Col Halt’s team claimed they had found damage to trees in an area of the forest where the UFO landed. UFOlogists were convinced a cover-up was underway when the foresters felled most of the pines three months after the sightings. But the Forestry Commission file on the incident, which I obtained using the FOIA, reveals the decision to remove the trees was made in 1980 before the UFO sightings were made. The marks noted by Halt’s team were made by forester’s axes, not by alien craft, in order to identify the trees due to be felled. Similar marks were photographed by Ian Ridpath in a visit to the forest in 1983.

USAF airmen said they had discovered three depressions in a rough triangular formation in the clearing where the UFO landed. But it has never been explained how they could identify such traces with certainty in the midst of a vast pine forest. British police officers called to the site within hours of the incident were unimpressed noting “the impressions were of no depth and could have been made by an animal.”

Nick Pope has placed great importance upon the levels of radiation detected by Halt’s team which he claimed were ten times higher than normal, both in the depressions on the forest floor and on nearby trees. Pope says the readings form “the most tangible proof that something extraordinary happened there.” But at least three independent scientific experts, and the makers of the equipment used by the USAF, have confirmed there was nothing unusual or significant or in the readings. The makers of the instrument told Ian Ridpath even the peak measurement obtained by Halt was “of little or no significance.”They were simply background levels of radiation that would be expected in a pine forest. Doubts have also been raised about the suitability of the radiation counter used by the USAF team in the forest which are not designed to measure environmental radiation.

Did a sighting of some unusual or unfamiliar natural phenomena trigger off the UFO scare at RAF Woodbridge? Since 1981 many theories have been put forward to explain the sightings, including misperceptions of fixed beacons such as the Orfordness lighthouse and a nearby floating lightship, or of brilliant lights attached to a tractor working fields at night. Stories from the folklore of this corner of Suffolk describe strange moving lights over Bentwaters and Woodbridge as far back as 1940. In some cases the lights were traced to car headlights bent and distorted by unusual weather conditions or the sea mist which is common in this low-lying area. In other cases it was suspected the brilliant lights were those used by “lampers” hunting rabbits and other animals in the forest at night.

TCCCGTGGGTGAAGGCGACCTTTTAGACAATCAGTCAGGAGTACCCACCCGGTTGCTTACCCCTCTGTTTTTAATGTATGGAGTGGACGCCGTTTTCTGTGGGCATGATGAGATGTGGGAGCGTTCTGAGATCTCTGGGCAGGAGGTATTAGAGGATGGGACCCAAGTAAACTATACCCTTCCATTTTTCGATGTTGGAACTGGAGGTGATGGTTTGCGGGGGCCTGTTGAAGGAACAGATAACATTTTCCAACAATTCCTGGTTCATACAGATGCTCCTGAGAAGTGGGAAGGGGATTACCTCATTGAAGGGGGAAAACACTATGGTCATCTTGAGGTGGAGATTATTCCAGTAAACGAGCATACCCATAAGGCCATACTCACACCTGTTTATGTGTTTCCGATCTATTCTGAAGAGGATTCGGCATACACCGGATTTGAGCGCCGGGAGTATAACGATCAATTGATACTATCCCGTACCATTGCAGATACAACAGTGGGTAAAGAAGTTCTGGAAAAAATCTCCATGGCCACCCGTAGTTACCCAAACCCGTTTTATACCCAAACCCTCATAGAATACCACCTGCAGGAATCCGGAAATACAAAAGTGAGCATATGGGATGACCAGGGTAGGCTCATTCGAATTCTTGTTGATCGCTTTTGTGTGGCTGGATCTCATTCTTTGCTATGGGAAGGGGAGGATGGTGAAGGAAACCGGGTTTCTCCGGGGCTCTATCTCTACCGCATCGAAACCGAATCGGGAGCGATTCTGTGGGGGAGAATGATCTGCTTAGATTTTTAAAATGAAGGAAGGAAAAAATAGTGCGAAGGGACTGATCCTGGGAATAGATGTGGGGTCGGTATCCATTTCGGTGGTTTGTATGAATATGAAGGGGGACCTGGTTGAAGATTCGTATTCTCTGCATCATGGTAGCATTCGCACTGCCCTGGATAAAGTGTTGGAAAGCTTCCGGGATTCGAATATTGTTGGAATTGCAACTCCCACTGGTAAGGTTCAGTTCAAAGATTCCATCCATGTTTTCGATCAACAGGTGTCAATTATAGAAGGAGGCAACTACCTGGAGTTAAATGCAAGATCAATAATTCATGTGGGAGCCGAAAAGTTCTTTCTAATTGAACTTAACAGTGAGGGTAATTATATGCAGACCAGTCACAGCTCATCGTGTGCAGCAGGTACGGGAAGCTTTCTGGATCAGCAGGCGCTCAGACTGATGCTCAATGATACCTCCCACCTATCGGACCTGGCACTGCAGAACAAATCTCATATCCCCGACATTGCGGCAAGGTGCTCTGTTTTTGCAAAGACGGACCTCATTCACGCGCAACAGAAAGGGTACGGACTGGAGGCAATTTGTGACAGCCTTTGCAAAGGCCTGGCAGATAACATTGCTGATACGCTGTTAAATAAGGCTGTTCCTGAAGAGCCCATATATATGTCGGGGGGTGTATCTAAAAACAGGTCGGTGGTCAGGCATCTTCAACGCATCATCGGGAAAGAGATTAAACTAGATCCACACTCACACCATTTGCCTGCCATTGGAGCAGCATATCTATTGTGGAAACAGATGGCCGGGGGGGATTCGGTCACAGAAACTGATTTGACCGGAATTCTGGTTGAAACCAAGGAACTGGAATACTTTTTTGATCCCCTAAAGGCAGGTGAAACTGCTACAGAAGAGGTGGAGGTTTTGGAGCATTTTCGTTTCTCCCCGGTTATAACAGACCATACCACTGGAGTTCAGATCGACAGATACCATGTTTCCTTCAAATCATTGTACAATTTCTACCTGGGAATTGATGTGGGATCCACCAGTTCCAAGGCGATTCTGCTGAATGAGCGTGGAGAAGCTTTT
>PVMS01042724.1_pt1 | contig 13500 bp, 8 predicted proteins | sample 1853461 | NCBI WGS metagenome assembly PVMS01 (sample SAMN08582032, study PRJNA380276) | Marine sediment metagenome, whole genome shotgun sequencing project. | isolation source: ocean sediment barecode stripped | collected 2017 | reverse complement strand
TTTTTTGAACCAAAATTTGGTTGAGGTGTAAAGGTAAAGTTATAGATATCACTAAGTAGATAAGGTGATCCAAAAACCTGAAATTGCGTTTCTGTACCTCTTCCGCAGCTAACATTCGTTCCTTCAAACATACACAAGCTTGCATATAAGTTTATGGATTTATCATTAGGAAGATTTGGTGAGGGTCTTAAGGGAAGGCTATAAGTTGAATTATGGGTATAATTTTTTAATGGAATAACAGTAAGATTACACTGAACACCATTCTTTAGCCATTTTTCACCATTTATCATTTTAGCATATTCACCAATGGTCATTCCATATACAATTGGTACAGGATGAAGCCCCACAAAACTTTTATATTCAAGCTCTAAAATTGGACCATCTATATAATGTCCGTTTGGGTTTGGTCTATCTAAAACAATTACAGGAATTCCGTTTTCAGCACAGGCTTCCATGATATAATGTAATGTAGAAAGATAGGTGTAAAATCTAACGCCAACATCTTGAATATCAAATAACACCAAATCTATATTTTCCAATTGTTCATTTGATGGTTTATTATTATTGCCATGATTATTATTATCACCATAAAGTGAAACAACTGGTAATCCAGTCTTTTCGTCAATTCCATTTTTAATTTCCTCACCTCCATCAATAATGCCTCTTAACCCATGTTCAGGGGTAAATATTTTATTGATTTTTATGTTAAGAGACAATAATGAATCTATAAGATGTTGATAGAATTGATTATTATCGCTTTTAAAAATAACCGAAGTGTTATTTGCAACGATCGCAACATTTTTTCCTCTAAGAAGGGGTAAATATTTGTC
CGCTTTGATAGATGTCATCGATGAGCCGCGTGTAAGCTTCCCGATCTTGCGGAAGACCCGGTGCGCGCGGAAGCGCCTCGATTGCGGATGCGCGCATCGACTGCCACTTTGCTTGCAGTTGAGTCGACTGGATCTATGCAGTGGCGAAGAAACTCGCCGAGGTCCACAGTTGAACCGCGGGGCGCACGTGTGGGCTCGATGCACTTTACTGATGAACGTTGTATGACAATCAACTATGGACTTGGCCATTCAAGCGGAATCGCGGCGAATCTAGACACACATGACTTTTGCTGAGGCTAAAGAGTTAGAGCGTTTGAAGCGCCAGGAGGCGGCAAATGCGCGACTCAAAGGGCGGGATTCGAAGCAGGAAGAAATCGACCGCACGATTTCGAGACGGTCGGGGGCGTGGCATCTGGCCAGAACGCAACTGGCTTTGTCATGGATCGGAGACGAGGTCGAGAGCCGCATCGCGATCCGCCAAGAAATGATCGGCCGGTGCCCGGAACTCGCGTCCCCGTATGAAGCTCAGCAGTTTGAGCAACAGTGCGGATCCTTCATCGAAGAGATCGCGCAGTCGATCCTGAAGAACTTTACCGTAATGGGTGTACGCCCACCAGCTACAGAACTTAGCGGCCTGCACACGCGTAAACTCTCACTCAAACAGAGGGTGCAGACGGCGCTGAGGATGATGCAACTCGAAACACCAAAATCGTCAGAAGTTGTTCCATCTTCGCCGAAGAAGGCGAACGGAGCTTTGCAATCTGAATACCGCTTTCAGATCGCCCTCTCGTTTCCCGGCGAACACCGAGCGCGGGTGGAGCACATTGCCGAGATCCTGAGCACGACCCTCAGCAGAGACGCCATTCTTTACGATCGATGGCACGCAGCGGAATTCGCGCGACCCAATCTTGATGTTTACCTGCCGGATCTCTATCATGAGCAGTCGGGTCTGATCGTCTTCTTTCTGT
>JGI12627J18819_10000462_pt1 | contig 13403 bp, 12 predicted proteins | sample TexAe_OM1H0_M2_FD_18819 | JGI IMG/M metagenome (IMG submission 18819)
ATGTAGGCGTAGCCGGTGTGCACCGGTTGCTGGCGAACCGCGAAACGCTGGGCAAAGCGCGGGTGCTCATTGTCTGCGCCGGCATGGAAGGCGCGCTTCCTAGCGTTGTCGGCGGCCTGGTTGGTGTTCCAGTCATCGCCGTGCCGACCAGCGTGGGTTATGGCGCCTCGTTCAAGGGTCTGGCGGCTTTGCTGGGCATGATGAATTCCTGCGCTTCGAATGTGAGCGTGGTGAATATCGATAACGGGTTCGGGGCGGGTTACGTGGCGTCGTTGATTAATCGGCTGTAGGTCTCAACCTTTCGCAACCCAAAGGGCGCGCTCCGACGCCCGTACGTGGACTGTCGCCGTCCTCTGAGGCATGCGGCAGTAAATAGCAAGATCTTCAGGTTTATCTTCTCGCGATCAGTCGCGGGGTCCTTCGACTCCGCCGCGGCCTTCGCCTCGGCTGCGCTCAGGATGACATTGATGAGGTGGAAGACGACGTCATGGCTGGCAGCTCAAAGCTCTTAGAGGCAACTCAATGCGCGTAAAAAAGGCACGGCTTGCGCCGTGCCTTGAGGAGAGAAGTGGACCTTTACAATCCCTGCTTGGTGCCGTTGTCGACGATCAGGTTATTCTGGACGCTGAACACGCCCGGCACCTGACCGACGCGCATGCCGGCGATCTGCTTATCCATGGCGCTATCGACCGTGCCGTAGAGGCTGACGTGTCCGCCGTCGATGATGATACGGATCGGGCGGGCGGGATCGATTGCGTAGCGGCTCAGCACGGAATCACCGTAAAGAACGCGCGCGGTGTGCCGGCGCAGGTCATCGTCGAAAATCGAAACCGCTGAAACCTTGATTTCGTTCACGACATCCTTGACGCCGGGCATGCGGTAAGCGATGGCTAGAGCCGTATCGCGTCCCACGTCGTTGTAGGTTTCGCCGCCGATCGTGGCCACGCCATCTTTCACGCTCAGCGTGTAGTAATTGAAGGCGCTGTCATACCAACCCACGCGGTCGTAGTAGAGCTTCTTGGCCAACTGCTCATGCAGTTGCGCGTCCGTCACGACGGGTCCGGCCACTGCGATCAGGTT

But the most likely trigger for the Rendlesham UFOs may have been something that came from space after all, an object made by the Russians that was in orbit just for a a few hours. Shortly before Christmas 1980 with the Cold War at its height and with a crisis looming in Poland, the Soviets launched a number of satellites into orbit. The rocket body from one, Cosmos 749, re-entered the earth’s atmosphere shortly after 9pm on Christmas Day. The fireball broke into several pieces as it decayed and created a spectacular display in the night sky. Astronomers tracked its course across southeast England and noted how the final fragment disappeared in the vicinity of East Anglia. Headlines in national newspapers on 27 December (the day Halt made his sightings) spoke of “a giant spaceship spurting out similar craft”, “a large fireball crossing the Thames” and “six lights moving in convoy.” New data released from RAF Fylingdales confirms that a total of 12 satellites decayed during the week of the UFO scare. The sky was literally full of them. Six were “large objects such as payloads or rocket bodies and the decays would have been highly visible to any ground observers.” To top it all, during the Christmas holiday period astronomers logged three fireball meteors (lumps of rock burning up in the atmosphere), the largest and brightest at 2.50 a.m. on Boxing Day morning.

Can it be just a coincidence that in their original statements the USAF airmen describe seeing “lights coming down [into] the woods” around 3 AM? The rest, as they say, is history – or legend.